The rules, known as the usual arithmetic conversions seem complicated. The C99 standard says:
If both operands have the same type, then no further conversion is needed.
Otherwise, if both operands have signed integer types or both have unsigned integer types, the operand with the type of lesser integer conversion rank is converted to the type of the operand with greater rank.
Otherwise, if the operand that has unsigned integer type has rank greater or equal to the rank of the type of the other operand, then the operand with signed integer type is converted to the type of the operand with unsigned integer type.
Otherwise, if the type of the operand with signed integer type can represent all of the values of the type of the operand with unsigned integer type, then the operand with unsigned integer type is converted to the type of the operand with signed integer type.
Otherwise, both operands are converted to the unsigned integer type corresponding to the type of the operand with signed integer type.
The most worrying part of this specification is point 3 as converting a signed integer to an unsigned of the same rank seems to invalidate the arithmetic. You have to remember that two’s-complement arithmetic works even if you consider the value to be unsigned. For example:
unsigned int myUnsigned=1;
In this case the signed int is converted to unsigned and it looks as though we are going to get the answer 2 as the negative is lost. This is not how it works. The signed int is converted to an unsigned int with the same bit pattern. When added together the roll over occurs and the result is the same in two's-complement. That is, it prints 0 and we have the correct answer.
This doesn’t mean that you cannot get the wrong answer. For example:
unsigned int myUnsigned=UINT_MAX;
In this case you will still see zero printed, which in this case is probably the wrong answer. Again we have the same bit patterns. The UINT_MAX is -1 when regarded as a signed int and hence the final result is zero. To get the correct answer we need to explicitly use a cast to long long:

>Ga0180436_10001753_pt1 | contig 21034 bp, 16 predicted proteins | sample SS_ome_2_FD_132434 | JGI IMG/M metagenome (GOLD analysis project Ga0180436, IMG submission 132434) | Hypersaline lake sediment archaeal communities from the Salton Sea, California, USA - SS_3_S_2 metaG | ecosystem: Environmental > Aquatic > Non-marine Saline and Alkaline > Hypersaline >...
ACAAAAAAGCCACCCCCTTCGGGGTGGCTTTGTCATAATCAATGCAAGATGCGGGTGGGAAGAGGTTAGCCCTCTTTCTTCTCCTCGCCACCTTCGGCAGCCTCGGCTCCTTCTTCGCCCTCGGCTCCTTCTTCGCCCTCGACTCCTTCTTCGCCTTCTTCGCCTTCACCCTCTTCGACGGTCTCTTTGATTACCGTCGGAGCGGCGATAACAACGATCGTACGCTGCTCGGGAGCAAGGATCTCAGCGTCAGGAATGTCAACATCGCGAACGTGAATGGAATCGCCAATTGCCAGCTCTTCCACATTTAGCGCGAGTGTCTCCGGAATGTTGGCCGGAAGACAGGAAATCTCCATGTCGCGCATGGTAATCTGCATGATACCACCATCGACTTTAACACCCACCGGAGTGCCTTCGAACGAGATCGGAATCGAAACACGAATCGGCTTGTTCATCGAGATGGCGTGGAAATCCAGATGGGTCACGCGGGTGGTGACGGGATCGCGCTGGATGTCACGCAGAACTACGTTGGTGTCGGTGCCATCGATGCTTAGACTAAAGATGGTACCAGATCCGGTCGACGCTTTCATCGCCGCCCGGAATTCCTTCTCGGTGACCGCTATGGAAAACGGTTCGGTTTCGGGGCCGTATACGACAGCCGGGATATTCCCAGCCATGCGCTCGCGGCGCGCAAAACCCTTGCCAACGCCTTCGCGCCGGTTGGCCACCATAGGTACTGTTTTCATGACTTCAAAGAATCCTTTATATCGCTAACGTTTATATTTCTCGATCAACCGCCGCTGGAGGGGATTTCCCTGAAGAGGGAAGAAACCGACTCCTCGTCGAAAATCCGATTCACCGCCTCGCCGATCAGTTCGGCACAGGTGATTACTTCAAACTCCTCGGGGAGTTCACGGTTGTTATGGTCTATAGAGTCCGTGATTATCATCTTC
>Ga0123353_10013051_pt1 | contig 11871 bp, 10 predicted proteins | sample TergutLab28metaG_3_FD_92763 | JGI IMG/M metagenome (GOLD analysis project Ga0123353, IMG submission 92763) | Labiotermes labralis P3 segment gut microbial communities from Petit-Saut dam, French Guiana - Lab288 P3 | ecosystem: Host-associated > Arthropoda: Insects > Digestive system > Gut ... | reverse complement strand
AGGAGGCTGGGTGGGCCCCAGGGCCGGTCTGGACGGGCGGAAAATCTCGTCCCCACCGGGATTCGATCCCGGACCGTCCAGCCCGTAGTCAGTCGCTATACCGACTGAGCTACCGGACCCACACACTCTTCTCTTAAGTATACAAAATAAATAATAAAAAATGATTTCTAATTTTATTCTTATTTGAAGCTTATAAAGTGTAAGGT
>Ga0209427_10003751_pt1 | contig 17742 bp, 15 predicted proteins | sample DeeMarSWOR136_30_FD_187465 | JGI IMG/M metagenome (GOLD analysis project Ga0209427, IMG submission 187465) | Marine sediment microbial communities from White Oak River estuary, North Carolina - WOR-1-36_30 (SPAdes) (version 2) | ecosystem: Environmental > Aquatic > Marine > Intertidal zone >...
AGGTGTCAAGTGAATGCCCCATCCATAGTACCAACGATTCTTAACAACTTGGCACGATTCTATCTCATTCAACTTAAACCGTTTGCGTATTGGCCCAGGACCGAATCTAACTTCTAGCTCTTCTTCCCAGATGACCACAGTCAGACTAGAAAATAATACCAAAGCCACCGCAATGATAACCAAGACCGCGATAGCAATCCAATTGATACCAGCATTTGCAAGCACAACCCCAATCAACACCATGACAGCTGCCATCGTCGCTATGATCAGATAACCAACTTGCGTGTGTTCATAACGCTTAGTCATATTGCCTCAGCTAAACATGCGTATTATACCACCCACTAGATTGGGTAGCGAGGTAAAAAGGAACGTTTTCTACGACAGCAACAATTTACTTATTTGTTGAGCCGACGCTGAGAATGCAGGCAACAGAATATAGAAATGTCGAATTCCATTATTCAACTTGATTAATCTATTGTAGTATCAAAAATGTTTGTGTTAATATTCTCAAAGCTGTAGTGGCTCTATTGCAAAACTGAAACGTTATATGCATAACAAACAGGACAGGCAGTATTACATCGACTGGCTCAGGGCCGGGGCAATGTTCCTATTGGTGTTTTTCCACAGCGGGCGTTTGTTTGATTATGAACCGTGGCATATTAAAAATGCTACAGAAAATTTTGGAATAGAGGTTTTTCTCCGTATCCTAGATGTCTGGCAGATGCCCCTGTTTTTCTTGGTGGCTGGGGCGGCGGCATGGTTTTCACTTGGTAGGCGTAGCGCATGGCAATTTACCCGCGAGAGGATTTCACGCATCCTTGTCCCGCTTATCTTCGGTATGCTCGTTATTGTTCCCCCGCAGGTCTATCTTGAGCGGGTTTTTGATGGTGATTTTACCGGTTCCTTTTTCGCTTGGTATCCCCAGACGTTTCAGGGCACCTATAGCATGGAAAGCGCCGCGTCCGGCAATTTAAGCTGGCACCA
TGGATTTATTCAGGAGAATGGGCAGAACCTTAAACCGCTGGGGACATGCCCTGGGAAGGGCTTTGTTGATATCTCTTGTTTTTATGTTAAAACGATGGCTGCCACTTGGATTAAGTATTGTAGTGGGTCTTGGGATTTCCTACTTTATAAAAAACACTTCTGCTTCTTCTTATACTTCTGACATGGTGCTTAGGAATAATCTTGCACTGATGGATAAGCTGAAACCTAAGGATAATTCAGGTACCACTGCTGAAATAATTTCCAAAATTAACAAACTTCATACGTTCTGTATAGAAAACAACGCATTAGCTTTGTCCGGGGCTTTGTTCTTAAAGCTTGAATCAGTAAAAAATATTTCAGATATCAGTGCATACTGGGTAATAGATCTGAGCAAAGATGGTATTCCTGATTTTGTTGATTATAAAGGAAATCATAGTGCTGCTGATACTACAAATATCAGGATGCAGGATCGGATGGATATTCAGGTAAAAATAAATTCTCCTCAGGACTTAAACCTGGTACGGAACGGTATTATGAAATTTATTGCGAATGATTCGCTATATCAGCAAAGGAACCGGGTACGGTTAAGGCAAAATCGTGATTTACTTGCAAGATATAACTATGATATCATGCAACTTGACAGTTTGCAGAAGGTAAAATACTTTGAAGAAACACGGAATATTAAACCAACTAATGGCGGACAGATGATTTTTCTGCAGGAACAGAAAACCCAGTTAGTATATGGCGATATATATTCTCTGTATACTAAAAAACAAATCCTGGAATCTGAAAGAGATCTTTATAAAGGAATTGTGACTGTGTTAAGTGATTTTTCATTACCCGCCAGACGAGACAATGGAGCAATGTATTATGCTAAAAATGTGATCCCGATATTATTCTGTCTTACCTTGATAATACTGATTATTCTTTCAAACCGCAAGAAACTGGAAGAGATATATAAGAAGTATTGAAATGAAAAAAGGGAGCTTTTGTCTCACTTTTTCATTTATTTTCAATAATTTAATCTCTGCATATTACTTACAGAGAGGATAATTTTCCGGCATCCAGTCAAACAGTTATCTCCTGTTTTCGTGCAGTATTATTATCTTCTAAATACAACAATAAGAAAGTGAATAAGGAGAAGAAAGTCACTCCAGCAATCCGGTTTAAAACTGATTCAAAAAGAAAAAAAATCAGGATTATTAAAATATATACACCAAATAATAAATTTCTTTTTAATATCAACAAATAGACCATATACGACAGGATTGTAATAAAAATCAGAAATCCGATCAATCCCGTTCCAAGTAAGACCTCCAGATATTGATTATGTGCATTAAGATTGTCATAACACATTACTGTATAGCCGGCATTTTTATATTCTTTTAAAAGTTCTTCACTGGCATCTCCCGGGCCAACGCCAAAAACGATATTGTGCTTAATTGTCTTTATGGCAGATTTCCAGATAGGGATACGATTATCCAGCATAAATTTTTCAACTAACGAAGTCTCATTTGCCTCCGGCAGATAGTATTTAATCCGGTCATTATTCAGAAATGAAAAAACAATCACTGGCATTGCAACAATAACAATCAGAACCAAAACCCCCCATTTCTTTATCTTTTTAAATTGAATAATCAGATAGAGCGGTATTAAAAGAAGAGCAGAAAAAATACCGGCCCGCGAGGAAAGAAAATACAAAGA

unsigned int myUnsigned=UINT_MAX;
long long mylong= (long long)myInt+(long long)myUnsigned;
In fact, we don’t need to cast myInt to long long because the rules will promote it to the same as myUnsigned.
Notice that these casts are only performed in expressions, including comparison operators, and bitwise operators. They are not performed for assignment operators. In most cases the result of expressions involving mixed types give you the correct answer but if in doubt use explicit casts.
A common idiom, however, is to rely on the rules to change integer arithmetic into floating-point arithmetic. For example:
gives the answer 0 as integer division is performed before the result is converted to a float. However:
gives the result 0.01 as the literal is now a float and hence myInt is automatically converted to a float.
In chapter but not in this extract
Postfix and Prefix Increment
Conditional and Comma
Sequence Points and Lazy Evaluation
Expressions form a sophisticated programming language in their own right consisting of operators with precedence and associativity rules.
Casts allow bit patterns to represent different things.
Widening casts always preserve the original value.
Narrowing casts only preserve the original value if it is representable in the smaller type.
The rules for mixed type expressions are complicated - if in doubt use an explicit cast.
Sequence points determine when the side effects of an expression are determined and sequence point rules make some expressions undefined.
Logical OR and AND are lazy evaluated which means that the right-hand expression may never be evaluated and hence may never cause any side effects.
If you find you are having to work out sequence points and rules the chances are you are writing obscure code.
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